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The guy Newsweek called the 'inventor' of Bitcoin plans to sue - Oct. 14, 2014

The guy Newsweek called the 'inventor' of Bitcoin plans to sue

October 14, 2014: 12:50 PM ET
newsweek lied
A screenshot of Dorian Nakamoto's website, which is soliciting donations for a lawsuit against Newsweek.

The man Newsweek called the "inventor" of Bitcoin wants the magazine to pay up.

Dorian Nakamoto, the subject of a March Newsweek cover story entitled "The Face Behind Bitcoin," is soliciting donations online to fund a lawsuit against the publication. He claims he had nothing to do with the creation of the digital currency, and says Newsweek "must be held accountable for its reckless reporting."

Nakamoto is accepting donations via credit card, check, money order or -- of course -- bitcoins.

Bitcoin was created in 2009, but its founder has always been shrouded in secrecy. While its creator was identified as "Satoshi Nakamoto," the popular assumption was that the name was only a pseudonym.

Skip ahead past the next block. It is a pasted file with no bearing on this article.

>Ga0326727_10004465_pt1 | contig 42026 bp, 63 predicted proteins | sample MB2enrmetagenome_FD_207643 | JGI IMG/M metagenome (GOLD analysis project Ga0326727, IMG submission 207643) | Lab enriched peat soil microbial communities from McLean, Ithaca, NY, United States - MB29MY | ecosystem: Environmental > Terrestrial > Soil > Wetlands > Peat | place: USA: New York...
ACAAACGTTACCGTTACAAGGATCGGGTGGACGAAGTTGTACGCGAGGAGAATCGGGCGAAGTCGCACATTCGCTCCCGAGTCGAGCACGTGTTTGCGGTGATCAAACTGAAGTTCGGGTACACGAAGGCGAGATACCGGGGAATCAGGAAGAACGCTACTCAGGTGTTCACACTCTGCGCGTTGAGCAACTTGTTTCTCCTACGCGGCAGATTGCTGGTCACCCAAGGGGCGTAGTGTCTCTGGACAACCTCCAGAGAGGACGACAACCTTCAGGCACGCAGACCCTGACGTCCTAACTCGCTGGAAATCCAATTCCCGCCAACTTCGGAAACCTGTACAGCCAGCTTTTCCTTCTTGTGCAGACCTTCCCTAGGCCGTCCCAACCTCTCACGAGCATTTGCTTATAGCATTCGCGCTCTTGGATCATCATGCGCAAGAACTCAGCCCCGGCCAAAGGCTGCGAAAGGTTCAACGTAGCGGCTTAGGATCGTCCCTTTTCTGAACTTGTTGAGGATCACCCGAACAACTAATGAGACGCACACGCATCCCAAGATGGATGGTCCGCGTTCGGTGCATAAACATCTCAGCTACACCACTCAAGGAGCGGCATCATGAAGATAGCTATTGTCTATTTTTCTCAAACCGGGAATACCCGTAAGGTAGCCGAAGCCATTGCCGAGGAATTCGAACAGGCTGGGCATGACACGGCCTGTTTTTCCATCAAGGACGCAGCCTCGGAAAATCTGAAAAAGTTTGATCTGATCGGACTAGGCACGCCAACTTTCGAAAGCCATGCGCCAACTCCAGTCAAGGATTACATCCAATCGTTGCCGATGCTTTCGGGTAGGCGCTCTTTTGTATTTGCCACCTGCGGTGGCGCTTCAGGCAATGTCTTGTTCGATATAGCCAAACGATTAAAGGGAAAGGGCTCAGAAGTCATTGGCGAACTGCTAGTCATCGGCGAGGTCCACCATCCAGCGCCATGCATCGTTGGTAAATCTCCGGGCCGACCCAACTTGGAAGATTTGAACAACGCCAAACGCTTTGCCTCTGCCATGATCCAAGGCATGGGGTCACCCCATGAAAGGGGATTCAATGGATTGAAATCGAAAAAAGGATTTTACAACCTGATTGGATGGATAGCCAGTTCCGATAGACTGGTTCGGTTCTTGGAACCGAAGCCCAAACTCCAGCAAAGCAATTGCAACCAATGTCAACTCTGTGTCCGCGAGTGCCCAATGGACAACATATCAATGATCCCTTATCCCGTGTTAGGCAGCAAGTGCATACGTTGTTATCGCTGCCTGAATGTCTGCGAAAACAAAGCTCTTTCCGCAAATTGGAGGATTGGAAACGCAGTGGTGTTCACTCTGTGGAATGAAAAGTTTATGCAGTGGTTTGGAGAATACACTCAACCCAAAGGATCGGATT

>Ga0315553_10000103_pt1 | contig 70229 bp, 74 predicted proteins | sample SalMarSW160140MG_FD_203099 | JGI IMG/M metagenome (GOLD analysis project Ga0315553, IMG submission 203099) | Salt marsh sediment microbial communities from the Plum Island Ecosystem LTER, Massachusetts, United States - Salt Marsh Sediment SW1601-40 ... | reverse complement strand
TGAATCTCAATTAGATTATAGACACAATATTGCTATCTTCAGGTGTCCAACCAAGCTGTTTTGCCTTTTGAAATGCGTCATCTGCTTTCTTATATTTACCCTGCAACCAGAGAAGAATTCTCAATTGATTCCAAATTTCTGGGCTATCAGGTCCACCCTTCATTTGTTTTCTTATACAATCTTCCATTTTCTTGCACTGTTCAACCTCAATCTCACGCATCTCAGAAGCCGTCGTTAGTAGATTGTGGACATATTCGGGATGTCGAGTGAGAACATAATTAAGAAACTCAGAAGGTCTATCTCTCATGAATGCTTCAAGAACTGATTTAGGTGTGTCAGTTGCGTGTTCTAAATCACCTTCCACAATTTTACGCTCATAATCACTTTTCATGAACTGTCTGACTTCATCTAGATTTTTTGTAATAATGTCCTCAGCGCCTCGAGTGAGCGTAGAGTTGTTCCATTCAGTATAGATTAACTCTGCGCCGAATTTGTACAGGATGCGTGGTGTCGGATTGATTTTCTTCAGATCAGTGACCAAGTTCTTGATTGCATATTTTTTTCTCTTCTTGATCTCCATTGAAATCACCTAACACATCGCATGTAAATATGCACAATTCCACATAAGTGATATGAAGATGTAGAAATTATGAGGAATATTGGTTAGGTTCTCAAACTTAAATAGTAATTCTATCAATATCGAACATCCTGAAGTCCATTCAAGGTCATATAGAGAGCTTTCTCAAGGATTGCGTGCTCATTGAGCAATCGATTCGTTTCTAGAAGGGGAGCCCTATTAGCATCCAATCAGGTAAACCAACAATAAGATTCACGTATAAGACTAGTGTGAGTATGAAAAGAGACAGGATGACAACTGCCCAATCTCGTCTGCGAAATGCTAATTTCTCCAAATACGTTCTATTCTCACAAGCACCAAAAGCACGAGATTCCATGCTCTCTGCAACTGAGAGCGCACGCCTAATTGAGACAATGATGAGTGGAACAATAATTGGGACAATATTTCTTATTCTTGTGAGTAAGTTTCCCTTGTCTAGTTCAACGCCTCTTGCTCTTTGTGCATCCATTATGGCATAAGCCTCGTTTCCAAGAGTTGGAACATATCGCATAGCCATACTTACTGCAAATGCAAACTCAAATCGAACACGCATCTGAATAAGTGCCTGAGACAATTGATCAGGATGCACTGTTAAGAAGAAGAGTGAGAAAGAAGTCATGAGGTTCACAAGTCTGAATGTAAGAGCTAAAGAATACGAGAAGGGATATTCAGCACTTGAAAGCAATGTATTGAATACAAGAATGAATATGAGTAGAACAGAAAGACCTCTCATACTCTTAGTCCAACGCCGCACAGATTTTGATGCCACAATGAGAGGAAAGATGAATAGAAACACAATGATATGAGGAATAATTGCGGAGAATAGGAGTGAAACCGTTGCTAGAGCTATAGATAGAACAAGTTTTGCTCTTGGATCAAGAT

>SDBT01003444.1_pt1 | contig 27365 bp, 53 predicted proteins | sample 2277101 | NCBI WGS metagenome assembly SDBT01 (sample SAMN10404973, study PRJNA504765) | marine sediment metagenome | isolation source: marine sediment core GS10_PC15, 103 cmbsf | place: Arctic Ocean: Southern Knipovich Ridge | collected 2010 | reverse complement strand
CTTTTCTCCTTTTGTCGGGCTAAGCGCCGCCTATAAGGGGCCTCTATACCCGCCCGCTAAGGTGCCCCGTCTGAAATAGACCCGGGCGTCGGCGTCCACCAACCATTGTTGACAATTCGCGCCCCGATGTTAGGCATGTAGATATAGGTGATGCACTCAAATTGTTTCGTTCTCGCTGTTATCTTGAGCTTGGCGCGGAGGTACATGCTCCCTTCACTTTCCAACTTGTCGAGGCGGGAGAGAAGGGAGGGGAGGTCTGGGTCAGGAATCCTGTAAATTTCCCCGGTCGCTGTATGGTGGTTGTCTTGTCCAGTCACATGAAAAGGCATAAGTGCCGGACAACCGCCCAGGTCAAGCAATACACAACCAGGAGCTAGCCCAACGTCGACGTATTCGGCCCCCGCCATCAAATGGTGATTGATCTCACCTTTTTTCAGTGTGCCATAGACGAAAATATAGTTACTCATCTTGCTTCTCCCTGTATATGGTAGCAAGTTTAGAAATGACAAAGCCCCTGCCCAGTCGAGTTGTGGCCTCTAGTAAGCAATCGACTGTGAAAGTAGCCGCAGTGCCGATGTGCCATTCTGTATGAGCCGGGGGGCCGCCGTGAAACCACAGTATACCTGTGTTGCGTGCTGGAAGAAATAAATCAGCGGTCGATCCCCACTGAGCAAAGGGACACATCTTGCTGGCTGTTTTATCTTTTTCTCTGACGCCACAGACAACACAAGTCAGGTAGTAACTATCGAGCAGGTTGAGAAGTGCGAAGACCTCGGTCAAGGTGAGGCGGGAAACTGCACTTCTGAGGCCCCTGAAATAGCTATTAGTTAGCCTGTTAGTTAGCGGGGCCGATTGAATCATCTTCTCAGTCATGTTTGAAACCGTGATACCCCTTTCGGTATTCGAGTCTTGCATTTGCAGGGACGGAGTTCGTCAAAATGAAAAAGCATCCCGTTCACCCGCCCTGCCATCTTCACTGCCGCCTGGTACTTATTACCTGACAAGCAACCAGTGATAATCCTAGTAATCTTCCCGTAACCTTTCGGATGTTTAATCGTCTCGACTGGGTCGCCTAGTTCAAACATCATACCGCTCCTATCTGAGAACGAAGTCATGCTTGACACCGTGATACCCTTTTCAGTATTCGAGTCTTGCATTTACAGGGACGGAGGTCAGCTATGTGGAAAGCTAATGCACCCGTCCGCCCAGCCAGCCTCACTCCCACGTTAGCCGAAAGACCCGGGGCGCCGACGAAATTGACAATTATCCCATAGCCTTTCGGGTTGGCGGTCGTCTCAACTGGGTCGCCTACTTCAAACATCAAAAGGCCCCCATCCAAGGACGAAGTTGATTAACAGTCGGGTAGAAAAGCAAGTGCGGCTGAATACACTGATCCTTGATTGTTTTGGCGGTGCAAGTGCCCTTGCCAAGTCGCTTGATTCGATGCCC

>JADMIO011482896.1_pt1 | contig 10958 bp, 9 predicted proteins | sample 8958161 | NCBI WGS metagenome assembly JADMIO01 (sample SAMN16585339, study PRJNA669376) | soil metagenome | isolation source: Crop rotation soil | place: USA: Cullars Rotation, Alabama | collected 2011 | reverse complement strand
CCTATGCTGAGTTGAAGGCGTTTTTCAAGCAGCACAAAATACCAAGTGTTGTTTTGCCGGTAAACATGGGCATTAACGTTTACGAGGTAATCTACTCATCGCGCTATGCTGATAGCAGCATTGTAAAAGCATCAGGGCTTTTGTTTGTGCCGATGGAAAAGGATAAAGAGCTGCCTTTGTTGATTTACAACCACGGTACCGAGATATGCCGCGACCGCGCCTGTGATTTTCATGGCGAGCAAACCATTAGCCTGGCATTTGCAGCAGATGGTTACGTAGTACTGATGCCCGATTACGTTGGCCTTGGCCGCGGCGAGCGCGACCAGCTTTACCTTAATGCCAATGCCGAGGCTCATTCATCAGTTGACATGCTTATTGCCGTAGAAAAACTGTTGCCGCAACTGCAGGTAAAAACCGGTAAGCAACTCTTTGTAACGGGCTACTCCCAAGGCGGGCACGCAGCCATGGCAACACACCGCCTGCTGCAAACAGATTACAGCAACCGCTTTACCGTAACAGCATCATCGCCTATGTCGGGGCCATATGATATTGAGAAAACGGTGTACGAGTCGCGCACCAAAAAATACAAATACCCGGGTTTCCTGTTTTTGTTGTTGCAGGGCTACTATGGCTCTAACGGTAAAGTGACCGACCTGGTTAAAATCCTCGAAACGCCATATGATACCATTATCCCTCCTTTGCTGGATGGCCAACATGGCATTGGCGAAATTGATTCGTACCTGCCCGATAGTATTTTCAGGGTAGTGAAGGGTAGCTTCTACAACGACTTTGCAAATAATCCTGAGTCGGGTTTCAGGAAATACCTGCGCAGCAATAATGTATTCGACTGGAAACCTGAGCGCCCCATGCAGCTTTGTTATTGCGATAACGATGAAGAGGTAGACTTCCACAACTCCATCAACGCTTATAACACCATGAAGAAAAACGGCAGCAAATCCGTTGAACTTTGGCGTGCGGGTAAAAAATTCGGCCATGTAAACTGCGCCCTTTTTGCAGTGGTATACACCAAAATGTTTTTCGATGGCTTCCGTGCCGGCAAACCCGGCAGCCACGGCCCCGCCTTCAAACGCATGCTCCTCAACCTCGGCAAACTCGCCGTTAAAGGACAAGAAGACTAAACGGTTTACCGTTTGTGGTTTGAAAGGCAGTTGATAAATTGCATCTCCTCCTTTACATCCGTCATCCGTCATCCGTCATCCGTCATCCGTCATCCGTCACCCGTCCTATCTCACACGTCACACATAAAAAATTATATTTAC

Related: What is Bitcoin?

That changed following the publication of Newsweek's article, the result of a lengthy investigation and interviews with Nakamoto's family members. But Nakamoto's website says he and his family members were misquoted, and that he was "victimized by a reckless news organization."

Newsweek did not immediately respond to a request for comment.

Writer who named 'Bitcoin guy': Right man

Nakamoto acknowledges that a number of details in the Newsweek article are correct, including his background as an engineer and the fact that he once worked for a defense contractor. But the basic premise about his role in creating the currency, he says, is completely false.

"Newsweek's article terrorized both Dorian and his family, all of them private citizens," the website says.

But Nakamoto could have a difficult time winning his case, given the extensive free speech protections granted to the press.

Related: PayPal now lets shops accept Bitcoin

"The First Amendment and Supreme Court decisions protect the news media in their reporting on matters of public interest, so you really have to show actual malice and disregard for the truth that would be very blatant and very provable," said Gene Policinski, senior vice president of the First Amendment Center.

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